. or hold itself out to the public or advertise as being
entitled to practice law; and no corporation shall organize
corporations, or draw agreements, or other legal documents,
or draw wills, or practice law, or give legal advice, or hold
itself out in any manner as being entitled to do any of the
foregoing acts, by or through any person orally or by
advertisement, letter or circular.
N.C. Gen. Stat. § 84-5(a) (2015). Under North Carolina
law, a business corporation may not provide legal services or
the services of lawyers even if those services are performed
by licensed North Carolina attorneys. See Gardner v. The
N.C. State Bar, 316 N.C. 285, 294, 341 S.E.2d 517, 523
Livingston concedes that CCDN was engaged in the unauthorized
practice of law. Livingston claims to have learned that CCDN
was so engaged in April 2008, after CCDN customers referred
to him told him what CCDN was doing. Livingston also concedes
that he did not end his relationship with CCDN for another
six weeks. Thus, even if Livingston did not become aware that
CCDN was engaged in the unauthorized practice of law before
April 2008, by his own concession, his failure to immediately
terminate his relationship with CCDN when he did become aware
of its unauthorized practice of law enabled CCDN to continue
to promote having a North Carolina attorney (Livingston)
available for its customers. Livingston's challenges to
Conclusion 2(b) and the supporting findings of fact are
unavailing and are overruled.
challenges the DHC's Conclusion 2(c) as unsupported by
the findings of fact, specifically Findings of Fact Nos.
13-29, as he contends those findings are not supported by
competent evidence. Conclusion 2(c) states that "[b]y
filing civil actions against defendants in a court that he
knew lacked the ability to obtain jurisdiction over the
defendants and by failing to join necessary defendants in
those actions, Livingston engaged in conduct prejudicial to
the administration of justice in violation of Rule
8.4(d)[.]" Findings of Fact Nos. 13-29 are as follows:
13. Later in 2008, after undertaking representation of
several clients that CCDN referred to Livingston, Livingston
concluded that CCDN practices were frivolous and fraudulent
and began representing CCDN customers against CCDN.
14. In September 2008, Livingston filed three complaints
against CCDN on behalf of clients CCDN had referred to
15. Livingston filed these three complaints in Bladen County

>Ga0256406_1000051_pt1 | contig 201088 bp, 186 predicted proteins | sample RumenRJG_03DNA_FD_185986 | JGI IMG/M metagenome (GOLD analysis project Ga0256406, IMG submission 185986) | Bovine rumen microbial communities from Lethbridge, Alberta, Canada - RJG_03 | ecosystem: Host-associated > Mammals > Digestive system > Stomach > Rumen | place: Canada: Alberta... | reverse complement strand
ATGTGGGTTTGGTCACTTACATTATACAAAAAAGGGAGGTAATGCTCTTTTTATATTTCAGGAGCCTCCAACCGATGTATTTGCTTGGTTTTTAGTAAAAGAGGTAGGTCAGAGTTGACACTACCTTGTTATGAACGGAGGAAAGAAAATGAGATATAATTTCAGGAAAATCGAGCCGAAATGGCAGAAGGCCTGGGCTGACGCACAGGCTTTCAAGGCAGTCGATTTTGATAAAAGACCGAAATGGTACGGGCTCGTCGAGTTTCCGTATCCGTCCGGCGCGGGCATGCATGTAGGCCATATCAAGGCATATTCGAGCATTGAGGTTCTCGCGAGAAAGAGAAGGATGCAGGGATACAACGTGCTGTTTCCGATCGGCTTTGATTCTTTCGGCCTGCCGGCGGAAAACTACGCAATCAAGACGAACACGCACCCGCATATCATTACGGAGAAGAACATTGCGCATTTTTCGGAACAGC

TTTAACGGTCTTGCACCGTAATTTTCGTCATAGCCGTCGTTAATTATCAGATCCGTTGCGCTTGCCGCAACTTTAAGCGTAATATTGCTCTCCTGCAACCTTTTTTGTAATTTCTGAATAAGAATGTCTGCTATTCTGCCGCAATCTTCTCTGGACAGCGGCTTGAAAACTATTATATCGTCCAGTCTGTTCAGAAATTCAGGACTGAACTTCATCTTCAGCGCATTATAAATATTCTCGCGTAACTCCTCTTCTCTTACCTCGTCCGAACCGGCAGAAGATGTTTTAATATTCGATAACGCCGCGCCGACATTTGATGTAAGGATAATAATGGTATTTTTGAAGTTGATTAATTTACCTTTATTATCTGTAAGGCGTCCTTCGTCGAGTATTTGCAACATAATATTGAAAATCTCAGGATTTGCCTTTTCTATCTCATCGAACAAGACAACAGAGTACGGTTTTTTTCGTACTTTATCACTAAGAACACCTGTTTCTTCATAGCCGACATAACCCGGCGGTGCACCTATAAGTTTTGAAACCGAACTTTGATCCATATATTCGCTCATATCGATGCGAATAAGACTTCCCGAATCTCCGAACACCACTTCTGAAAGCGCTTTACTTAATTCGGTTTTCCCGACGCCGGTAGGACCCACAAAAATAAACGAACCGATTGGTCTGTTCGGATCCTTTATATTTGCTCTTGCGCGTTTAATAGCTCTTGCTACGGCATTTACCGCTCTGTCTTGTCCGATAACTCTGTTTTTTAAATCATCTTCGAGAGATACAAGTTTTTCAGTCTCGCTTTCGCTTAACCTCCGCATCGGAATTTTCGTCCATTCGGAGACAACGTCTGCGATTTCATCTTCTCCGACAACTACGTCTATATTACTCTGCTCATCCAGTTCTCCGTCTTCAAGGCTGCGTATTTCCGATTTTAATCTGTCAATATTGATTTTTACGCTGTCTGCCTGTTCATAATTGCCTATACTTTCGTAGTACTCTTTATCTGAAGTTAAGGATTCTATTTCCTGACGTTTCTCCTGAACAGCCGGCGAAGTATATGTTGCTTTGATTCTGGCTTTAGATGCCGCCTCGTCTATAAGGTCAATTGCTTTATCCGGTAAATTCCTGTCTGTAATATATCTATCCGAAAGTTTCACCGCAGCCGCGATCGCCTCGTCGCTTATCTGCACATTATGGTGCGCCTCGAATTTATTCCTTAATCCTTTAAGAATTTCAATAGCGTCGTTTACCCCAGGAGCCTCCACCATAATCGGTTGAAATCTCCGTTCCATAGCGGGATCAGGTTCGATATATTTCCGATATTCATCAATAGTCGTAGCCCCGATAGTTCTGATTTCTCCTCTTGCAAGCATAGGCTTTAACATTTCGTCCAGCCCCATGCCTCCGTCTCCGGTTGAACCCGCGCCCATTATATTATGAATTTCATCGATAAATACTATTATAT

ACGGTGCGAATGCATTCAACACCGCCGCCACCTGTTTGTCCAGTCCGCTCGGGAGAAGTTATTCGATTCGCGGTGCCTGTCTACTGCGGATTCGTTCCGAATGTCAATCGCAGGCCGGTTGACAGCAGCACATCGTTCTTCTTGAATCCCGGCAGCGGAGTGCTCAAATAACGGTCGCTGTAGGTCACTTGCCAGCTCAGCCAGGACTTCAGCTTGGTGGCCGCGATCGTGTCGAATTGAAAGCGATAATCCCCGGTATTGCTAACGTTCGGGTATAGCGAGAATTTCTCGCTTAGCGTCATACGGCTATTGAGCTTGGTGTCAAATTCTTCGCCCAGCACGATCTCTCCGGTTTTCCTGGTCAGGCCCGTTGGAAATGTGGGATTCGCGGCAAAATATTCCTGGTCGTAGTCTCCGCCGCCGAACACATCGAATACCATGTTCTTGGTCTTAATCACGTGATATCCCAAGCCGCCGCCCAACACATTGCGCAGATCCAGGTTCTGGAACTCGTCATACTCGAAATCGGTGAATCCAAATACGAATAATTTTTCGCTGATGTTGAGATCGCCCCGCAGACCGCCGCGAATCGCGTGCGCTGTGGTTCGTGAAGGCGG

District Court (hereinafter collectively referred to as
"the Bladen County actions").
16. The Bladen County actions were captioned as follows: (i)
Hunt v. R.K. Lock & Associates, an Illinois general
partnership d/b/a Credit Collections Defense Network or CCDN;
Robert K. Lock Esp.; Colleen Lock; Philip M. Manger Esq.;
Tracy Webster; and Lawgistix, LLC, a Florida limited
liability company, Defendants, Bladen County District Court
file no. 08 CVD 883; (ii) Lucas v. R.K. Lock &
Associates, an Illinois general partnership d/b/a Credit
Collections Defense Network or CCDN; Robert K. Lock Esq.;
Colleen Lock; Philip M. Manger Esq.; and Mark A. Cella,
Bladen County District Court file no. 08 CVD 884, (iii)
Harrison v. Aegis Corporation, a Missouri corporation; Debt
Jurisprudence, Inc., a Missouri corporation; R.K. Lock &
Associates, an Illinois general partnership d/b/a Credit
Collections Defense Network or CCDN; Robert K. Lock Esq.;
Colleen Lock; Philip M. Manger Esq.; David Kramer; Marcia M.
Murphy; and Tracy Webster, Defendants, Bladen County District
Court file no. 08 CVD 885.
17. Livingston alleged on behalf of his clients in the Bladen
County action that the defendants' actions constituted
unfair and deceptive trade practices, fraud, breach of
contract, gross and willful legal malpractice, violations of
the "North Carolina Racketeer and Corrupt Organizations
Act", violations of the "Credit Repair
Organizations Act", and violations of the Racketeer
Influenced and Corrupt Organizations Act."
18. Livingston further alleged that "CCDN sometimes
refers to itself as 'CCDN LLC' but no limited
liability company by that name can be found meaning that CCDN
is a general partnership."
19. None of the other defendants Livingston named in the
Bladen County actions had personal minimum contacts with the
State of North Carolina.
20. Those defendants only had contact with North Carolina by
and through their employment by or ...